First coined back in 1990, various types of business are beginning to tap into the benefits of Neurodiversity . The neurodiversity paradigm suggests that, because neurological differences are normal and have existed throughout human history, they should be respected, understood, and supported, rather than pathologized or viewed as disordered. There is nothing to cure.
Gradual acceptance has gained speed over the past decade or so as well know entrepreneurs, actors, and other famous people have public come forward about their own respective battles. The disease and the stigma around it was truly rifled into public discourse when beloved public figures such as Robin Williams,
Scientists and doctors now know that neurological differences are normal and have existed throughout human history. In fact, one in five adults in the U.S. (46.6 million people) experience mental illness in a given year. This means that every year, our economy leaves more than $193 billion on the table every year. Now mental illness should be taken very serious at every level of business and those affected can no longer be discarded or viewed as inherently wrong or defective.
Recently, as a culture, we have been making headway tackling the stigma associated with many types of mental illness, including bipolar disorder . And although corporate programs have so far focused primarily on autism, Bipolar Disorder has been garnering an increasing amount of press and water cooler talk. The gist of it all is that right now, the iron’s hot. It’s time for entrepreneurs to acknowledge the risks, eliminate the stigma and take preventative action around mental health.
<blockquote> Researchers estimate that about a third of them seemed to have some type of mental health condition. fact, bipolar disorder can be a leader’s secret weapon.
Bipolar patients also gain – Work can give people a sense of structure, reduce depression, and increase confidence. This may help to enhance overall mood and empower you.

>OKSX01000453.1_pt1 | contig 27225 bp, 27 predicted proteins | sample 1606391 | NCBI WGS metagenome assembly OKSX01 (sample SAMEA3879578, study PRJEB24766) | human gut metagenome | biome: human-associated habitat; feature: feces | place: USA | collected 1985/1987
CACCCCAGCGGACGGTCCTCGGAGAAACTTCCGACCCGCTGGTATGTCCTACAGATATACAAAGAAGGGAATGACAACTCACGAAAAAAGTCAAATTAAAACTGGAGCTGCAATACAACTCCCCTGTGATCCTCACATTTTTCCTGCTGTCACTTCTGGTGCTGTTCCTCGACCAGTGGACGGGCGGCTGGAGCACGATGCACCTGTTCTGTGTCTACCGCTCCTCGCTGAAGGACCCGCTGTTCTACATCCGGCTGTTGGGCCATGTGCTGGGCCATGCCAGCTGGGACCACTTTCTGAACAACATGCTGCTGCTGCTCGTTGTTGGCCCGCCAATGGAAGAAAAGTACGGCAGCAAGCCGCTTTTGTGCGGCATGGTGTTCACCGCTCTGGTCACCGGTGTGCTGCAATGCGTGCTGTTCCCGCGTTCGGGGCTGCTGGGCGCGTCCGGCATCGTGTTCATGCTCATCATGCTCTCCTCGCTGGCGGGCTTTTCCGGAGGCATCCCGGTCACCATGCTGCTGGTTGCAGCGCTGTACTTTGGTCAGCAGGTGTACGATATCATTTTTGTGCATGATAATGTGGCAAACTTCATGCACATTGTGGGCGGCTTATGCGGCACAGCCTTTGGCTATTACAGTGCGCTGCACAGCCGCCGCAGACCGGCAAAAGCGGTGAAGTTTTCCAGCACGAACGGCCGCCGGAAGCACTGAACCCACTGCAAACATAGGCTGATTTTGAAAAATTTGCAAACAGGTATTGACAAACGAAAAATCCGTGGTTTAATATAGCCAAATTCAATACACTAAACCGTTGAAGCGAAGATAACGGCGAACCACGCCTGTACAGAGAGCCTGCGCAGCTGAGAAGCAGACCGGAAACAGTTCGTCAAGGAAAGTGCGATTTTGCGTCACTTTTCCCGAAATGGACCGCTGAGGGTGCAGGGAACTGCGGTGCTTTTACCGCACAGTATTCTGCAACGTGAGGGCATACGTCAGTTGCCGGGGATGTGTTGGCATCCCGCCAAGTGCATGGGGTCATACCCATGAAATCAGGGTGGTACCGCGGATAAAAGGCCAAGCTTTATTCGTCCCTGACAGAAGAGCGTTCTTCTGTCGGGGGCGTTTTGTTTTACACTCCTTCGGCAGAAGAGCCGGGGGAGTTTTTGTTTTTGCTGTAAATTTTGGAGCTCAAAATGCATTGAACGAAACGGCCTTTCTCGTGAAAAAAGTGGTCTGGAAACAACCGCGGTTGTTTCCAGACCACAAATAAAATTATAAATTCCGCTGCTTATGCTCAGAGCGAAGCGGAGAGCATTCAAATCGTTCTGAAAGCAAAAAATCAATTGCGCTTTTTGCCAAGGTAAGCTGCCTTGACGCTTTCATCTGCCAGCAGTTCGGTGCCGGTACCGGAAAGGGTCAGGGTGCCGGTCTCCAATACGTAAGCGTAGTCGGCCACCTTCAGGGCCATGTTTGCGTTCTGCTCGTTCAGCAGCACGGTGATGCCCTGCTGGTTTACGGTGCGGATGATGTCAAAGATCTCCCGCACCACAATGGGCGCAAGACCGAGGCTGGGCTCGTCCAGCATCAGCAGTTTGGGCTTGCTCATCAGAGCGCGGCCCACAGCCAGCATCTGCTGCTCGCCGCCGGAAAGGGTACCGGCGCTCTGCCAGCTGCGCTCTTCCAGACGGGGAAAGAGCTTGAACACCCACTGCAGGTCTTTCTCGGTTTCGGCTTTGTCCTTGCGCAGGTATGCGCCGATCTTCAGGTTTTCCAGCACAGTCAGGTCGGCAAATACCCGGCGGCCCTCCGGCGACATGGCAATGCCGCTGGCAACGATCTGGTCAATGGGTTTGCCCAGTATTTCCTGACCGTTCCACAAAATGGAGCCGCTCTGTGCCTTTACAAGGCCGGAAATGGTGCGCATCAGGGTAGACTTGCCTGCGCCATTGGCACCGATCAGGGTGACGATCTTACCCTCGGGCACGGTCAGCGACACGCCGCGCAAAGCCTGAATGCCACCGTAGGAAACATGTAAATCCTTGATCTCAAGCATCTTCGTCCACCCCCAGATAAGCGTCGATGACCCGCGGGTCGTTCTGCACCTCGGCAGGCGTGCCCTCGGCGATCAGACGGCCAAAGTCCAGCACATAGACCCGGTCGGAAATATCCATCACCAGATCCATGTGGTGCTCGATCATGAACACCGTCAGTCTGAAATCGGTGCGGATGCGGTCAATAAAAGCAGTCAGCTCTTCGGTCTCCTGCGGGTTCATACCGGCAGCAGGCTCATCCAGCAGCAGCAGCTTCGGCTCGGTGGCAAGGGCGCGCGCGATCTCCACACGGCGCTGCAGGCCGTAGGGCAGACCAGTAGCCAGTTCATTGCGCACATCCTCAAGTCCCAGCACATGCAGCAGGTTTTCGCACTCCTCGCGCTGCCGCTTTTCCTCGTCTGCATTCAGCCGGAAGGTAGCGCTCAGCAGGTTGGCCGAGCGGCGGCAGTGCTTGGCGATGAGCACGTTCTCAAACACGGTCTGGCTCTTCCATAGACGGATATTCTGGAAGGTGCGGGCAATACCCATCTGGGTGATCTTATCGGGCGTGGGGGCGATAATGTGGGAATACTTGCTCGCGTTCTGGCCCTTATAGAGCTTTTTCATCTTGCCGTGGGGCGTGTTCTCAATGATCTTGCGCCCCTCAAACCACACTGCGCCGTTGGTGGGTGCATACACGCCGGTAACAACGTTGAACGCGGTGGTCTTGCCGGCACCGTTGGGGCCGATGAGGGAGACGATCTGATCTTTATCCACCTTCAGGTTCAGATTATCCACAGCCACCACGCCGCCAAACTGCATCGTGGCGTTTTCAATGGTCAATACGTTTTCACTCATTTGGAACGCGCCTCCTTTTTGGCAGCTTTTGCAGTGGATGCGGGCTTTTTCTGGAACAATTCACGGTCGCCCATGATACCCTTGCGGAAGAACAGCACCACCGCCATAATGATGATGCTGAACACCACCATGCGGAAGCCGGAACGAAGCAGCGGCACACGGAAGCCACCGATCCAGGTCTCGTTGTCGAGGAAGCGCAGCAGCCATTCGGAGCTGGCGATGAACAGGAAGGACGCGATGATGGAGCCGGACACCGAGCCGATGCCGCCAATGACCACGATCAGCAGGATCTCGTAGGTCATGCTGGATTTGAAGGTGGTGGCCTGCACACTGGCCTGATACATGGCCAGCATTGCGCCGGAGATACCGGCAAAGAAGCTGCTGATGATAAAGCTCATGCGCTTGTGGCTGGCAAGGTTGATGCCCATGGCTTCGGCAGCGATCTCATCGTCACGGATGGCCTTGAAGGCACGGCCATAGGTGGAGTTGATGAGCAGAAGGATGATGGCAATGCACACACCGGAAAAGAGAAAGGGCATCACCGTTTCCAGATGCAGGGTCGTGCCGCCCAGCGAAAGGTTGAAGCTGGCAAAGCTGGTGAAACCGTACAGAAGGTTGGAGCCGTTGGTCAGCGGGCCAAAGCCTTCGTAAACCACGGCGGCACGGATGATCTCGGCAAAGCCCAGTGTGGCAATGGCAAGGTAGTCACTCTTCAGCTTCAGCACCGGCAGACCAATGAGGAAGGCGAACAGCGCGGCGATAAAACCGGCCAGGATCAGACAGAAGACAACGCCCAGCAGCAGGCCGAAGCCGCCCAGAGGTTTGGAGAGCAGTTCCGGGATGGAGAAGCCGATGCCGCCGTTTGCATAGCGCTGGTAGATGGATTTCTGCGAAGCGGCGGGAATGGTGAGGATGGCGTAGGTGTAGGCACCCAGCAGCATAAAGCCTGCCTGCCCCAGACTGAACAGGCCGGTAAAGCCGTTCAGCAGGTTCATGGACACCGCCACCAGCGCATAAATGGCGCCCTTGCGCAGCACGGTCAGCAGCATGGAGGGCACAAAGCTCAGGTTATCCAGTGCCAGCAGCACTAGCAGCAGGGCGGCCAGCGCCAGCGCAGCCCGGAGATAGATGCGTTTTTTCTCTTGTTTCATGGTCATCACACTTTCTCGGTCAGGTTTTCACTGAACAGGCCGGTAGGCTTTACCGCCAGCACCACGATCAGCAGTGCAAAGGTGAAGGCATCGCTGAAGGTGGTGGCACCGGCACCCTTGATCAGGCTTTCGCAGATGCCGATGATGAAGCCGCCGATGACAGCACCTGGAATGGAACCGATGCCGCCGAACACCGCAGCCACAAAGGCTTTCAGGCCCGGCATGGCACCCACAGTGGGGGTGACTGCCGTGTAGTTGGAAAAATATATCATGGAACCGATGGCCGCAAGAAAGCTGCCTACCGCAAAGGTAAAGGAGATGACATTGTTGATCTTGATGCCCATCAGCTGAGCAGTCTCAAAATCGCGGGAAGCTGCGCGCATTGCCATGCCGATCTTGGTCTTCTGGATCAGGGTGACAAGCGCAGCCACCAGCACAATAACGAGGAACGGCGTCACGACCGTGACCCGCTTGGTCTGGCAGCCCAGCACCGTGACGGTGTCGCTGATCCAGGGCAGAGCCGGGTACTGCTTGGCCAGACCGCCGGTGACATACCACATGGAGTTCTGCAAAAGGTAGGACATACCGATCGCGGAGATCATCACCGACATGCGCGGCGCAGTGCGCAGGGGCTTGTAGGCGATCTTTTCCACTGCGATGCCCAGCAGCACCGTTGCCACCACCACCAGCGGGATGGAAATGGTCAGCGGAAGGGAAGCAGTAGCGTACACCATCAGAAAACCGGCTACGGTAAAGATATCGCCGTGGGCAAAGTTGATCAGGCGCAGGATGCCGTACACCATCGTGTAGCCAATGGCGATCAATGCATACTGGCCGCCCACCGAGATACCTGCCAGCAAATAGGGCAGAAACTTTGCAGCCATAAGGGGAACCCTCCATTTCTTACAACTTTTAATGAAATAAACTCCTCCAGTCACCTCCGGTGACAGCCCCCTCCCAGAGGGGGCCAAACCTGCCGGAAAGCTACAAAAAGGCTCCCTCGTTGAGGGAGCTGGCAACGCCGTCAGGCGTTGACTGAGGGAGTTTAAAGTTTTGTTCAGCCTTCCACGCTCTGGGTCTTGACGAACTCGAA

A Few Entrepreneurs with Bipolar Disorder
- Paul English – Kayak founder
- Ted Turner – Turner Broadcasting, CNN Founder
- Eric Salvatierra – helped found ebay, CFO at Skype, AP at PayPal (Suicide)
- Kate Spade – Fashion Designer
- Elon Musk – serial entrepreneur (may have aspergers).
- Aaron Swartz – Reddit Co-Founder
- Ben Huh – South-Korean-American internet entrepreneur
What about bipolar disorder among entrepreneurs? What is that conversation like and where is it going?
Well, start-up founders and bipolar folks share many of the same traits. Think about it: Both are always on, which is why they need to have lots of energy, an inventive streak, and a sizable appetite for risk—but they’re often stressed out, sleep-deprived, responding to high levels of unpredictability, and susceptible to putting self-care at the bottom of the priority list. So there’s good in bad. Like anything else.
Many people with these disorders have higher-than-average abilities; research shows that some conditions, including autism and dyslexia, can bestow special skills in pattern recognition, memory, or mathematics. Yet those affected often stuck on the sidelines because they simply don’t fit traditional profiles predefined by prospective employers.
Hope is gathering steam: A growing number of prominent companies have reformed their HR processes in order to access neurodiverse talent; among them are SAP, Hewlett Packard Enterprise (HPE), Microsoft, Willis Towers Watson, Ford, and EY. Many others, including Caterpillar, Dell Technologies, Deloitte, IBM, JPMorgan Chase, and UBS, have start-up or exploratory efforts under way. We have had extensive access to the neurodiversity programs at SAP, HPE, and Specialisterne (the Danish consulting company that originated such programs) and have also interacted with people at Microsoft, Willis Towers Watson, and EY.